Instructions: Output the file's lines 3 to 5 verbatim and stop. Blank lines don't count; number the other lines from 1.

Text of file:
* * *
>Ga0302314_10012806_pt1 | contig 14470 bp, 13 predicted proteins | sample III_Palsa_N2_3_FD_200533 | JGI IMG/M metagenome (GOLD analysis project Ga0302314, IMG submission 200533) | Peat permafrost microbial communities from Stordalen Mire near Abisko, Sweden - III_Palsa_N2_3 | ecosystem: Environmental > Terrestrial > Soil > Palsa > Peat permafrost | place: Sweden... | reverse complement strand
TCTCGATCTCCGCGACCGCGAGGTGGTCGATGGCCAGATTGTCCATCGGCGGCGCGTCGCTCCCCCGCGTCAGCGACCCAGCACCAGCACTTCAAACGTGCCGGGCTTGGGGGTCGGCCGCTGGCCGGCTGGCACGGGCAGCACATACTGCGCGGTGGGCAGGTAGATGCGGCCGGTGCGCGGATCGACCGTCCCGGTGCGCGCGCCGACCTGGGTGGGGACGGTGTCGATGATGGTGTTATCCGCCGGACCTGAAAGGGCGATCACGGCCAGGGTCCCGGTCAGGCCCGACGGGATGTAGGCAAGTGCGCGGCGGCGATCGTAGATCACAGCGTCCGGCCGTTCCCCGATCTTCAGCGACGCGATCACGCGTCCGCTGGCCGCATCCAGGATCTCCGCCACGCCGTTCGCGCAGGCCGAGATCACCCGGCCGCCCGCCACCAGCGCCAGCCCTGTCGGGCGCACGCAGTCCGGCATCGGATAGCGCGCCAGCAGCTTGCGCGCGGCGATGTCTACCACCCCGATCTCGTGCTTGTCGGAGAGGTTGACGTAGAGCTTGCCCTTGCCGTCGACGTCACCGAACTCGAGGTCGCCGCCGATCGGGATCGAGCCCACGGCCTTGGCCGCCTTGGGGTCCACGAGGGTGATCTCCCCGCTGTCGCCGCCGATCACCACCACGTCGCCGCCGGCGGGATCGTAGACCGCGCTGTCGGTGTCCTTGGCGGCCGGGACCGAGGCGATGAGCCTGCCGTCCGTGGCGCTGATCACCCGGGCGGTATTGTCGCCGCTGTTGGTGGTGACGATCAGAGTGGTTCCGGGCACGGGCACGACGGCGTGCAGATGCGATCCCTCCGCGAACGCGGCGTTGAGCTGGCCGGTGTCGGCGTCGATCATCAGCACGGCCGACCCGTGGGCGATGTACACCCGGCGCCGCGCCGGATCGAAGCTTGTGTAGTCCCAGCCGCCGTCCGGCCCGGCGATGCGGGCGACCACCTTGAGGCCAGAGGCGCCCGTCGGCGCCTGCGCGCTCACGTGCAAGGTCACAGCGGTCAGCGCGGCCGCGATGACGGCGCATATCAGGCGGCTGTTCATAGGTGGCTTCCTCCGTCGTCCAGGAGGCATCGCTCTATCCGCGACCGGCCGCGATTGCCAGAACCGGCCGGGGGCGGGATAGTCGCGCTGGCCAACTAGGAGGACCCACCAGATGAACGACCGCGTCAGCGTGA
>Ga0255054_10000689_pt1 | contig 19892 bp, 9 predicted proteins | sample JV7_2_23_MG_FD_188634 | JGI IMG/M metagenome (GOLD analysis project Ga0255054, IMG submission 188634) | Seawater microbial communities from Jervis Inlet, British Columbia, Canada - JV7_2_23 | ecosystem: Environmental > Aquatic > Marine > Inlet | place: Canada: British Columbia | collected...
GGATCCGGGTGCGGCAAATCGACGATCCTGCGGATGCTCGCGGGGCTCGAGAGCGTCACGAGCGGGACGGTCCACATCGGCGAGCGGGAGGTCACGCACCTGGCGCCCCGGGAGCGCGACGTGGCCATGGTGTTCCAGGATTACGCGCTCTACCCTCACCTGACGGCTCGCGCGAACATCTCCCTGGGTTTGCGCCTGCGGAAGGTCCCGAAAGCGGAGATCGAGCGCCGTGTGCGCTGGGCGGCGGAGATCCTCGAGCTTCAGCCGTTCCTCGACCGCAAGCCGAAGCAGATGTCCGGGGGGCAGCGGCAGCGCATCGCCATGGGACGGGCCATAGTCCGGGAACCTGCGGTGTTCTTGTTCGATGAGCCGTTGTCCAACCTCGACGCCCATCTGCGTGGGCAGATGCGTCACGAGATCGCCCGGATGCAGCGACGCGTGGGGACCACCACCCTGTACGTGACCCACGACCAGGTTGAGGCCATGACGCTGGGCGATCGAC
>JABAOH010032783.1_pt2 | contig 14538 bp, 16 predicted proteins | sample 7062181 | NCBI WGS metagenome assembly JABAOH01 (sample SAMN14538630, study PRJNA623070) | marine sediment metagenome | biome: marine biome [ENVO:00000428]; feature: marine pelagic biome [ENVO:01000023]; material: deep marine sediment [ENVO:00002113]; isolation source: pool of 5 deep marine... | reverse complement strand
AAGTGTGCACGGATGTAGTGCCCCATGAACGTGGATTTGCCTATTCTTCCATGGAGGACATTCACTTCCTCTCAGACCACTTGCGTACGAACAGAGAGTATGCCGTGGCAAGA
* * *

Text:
>Ga0255054_10000689_pt1 | contig 19892 bp, 9 predicted proteins | sample JV7_2_23_MG_FD_188634 | JGI IMG/M metagenome (GOLD analysis project Ga0255054, IMG submission 188634) | Seawater microbial communities from Jervis Inlet, British Columbia, Canada - JV7_2_23 | ecosystem: Environmental > Aquatic > Marine > Inlet | place: Canada: British Columbia | collected...
GGATCCGGGTGCGGCAAATCGACGATCCTGCGGATGCTCGCGGGGCTCGAGAGCGTCACGAGCGGGACGGTCCACATCGGCGAGCGGGAGGTCACGCACCTGGCGCCCCGGGAGCGCGACGTGGCCATGGTGTTCCAGGATTACGCGCTCTACCCTCACCTGACGGCTCGCGCGAACATCTCCCTGGGTTTGCGCCTGCGGAAGGTCCCGAAAGCGGAGATCGAGCGCCGTGTGCGCTGGGCGGCGGAGATCCTCGAGCTTCAGCCGTTCCTCGACCGCAAGCCGAAGCAGATGTCCGGGGGGCAGCGGCAGCGCATCGCCATGGGACGGGCCATAGTCCGGGAACCTGCGGTGTTCTTGTTCGATGAGCCGTTGTCCAACCTCGACGCCCATCTGCGTGGGCAGATGCGTCACGAGATCGCCCGGATGCAGCGACGCGTGGGGACCACCACCCTGTACGTGACCCACGACCAGGTTGAGGCCATGACGCTGGGCGATCGAC
>JABAOH010032783.1_pt2 | contig 14538 bp, 16 predicted proteins | sample 7062181 | NCBI WGS metagenome assembly JABAOH01 (sample SAMN14538630, study PRJNA623070) | marine sediment metagenome | biome: marine biome [ENVO:00000428]; feature: marine pelagic biome [ENVO:01000023]; material: deep marine sediment [ENVO:00002113]; isolation source: pool of 5 deep marine... | reverse complement strand